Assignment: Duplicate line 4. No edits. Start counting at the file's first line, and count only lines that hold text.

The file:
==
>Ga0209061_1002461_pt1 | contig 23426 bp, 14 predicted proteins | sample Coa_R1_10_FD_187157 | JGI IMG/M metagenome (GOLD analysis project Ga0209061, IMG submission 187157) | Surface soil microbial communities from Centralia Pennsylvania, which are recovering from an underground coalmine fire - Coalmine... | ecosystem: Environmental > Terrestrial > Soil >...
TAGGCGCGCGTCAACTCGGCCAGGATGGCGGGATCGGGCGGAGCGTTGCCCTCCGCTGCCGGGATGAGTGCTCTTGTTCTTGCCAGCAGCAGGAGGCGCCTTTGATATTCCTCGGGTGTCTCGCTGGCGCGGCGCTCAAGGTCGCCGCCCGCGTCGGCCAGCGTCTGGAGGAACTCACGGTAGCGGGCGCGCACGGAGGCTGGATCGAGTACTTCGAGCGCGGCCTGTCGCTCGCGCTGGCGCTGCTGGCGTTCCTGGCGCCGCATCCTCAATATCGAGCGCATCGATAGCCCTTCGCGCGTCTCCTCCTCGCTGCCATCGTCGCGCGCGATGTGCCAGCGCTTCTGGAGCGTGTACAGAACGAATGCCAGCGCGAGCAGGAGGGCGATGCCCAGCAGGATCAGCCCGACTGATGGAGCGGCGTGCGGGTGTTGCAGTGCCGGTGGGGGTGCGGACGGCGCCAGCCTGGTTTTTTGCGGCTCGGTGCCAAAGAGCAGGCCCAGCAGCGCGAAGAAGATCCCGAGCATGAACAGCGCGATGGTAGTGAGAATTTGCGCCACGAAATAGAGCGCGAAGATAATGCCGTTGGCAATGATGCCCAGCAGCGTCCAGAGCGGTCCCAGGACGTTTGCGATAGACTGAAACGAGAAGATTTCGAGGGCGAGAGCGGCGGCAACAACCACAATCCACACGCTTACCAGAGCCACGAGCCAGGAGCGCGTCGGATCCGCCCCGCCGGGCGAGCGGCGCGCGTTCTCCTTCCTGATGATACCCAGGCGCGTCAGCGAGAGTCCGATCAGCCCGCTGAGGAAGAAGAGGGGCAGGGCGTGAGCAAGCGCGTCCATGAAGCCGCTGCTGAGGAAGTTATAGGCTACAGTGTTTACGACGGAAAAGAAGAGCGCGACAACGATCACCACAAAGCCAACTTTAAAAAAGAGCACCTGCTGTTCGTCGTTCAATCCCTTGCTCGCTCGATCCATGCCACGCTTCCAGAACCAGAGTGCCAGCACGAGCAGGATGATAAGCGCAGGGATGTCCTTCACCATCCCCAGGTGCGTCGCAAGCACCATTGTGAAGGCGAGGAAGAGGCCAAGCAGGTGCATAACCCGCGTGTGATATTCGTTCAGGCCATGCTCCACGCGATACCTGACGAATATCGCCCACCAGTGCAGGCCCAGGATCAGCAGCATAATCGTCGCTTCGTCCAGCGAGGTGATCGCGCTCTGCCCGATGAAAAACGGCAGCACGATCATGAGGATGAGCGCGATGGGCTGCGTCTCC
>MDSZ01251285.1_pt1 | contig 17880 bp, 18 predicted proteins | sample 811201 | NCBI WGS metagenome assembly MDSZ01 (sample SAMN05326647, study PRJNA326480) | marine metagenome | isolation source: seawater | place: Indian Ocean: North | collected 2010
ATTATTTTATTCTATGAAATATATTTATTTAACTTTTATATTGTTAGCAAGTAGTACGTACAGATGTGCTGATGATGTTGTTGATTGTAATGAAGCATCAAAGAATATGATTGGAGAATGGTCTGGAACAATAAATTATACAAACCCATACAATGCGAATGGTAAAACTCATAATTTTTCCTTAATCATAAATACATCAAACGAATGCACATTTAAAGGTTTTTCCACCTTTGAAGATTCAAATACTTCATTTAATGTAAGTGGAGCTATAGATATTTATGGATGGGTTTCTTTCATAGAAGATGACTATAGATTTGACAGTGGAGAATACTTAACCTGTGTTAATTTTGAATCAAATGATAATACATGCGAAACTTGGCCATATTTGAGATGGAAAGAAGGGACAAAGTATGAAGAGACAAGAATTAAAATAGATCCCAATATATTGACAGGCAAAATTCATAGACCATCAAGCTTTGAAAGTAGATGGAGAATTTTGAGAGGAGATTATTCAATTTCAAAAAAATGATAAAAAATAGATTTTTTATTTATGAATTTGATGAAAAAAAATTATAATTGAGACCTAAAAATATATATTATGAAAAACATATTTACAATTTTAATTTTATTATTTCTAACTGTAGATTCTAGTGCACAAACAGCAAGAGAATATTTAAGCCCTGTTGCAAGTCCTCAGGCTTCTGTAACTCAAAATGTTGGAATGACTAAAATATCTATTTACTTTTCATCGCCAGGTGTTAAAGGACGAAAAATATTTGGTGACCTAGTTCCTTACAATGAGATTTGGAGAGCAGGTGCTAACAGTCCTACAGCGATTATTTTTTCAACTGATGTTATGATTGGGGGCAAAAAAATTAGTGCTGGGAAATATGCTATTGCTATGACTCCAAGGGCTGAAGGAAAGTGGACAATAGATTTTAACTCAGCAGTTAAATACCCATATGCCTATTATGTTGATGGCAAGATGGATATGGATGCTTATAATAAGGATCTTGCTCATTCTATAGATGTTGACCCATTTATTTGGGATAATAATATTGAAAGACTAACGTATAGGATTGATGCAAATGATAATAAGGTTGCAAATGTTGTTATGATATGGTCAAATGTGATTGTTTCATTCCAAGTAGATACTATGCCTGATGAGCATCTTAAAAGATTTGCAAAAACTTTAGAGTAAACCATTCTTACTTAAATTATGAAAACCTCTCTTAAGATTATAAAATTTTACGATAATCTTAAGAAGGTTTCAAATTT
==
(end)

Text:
ATTATTTTATTCTATGAAATATATTTATTTAACTTTTATATTGTTAGCAAGTAGTACGTACAGATGTGCTGATGATGTTGTTGATTGTAATGAAGCATCAAAGAATATGATTGGAGAATGGTCTGGAACAATAAATTATACAAACCCATACAATGCGAATGGTAAAACTCATAATTTTTCCTTAATCATAAATACATCAAACGAATGCACATTTAAAGGTTTTTCCACCTTTGAAGATTCAAATACTTCATTTAATGTAAGTGGAGCTATAGATATTTATGGATGGGTTTCTTTCATAGAAGATGACTATAGATTTGACAGTGGAGAATACTTAACCTGTGTTAATTTTGAATCAAATGATAATACATGCGAAACTTGGCCATATTTGAGATGGAAAGAAGGGACAAAGTATGAAGAGACAAGAATTAAAATAGATCCCAATATATTGACAGGCAAAATTCATAGACCATCAAGCTTTGAAAGTAGATGGAGAATTTTGAGAGGAGATTATTCAATTTCAAAAAAATGATAAAAAATAGATTTTTTATTTATGAATTTGATGAAAAAAAATTATAATTGAGACCTAAAAATATATATTATGAAAAACATATTTACAATTTTAATTTTATTATTTCTAACTGTAGATTCTAGTGCACAAACAGCAAGAGAATATTTAAGCCCTGTTGCAAGTCCTCAGGCTTCTGTAACTCAAAATGTTGGAATGACTAAAATATCTATTTACTTTTCATCGCCAGGTGTTAAAGGACGAAAAATATTTGGTGACCTAGTTCCTTACAATGAGATTTGGAGAGCAGGTGCTAACAGTCCTACAGCGATTATTTTTTCAACTGATGTTATGATTGGGGGCAAAAAAATTAGTGCTGGGAAATATGCTATTGCTATGACTCCAAGGGCTGAAGGAAAGTGGACAATAGATTTTAACTCAGCAGTTAAATACCCATATGCCTATTATGTTGATGGCAAGATGGATATGGATGCTTATAATAAGGATCTTGCTCATTCTATAGATGTTGACCCATTTATTTGGGATAATAATATTGAAAGACTAACGTATAGGATTGATGCAAATGATAATAAGGTTGCAAATGTTGTTATGATATGGTCAAATGTGATTGTTTCATTCCAAGTAGATACTATGCCTGATGAGCATCTTAAAAGATTTGCAAAAACTTTAGAGTAAACCATTCTTACTTAAATTATGAAAACCTCTCTTAAGATTATAAAATTTTACGATAATCTTAAGAAGGTTTCAAATTT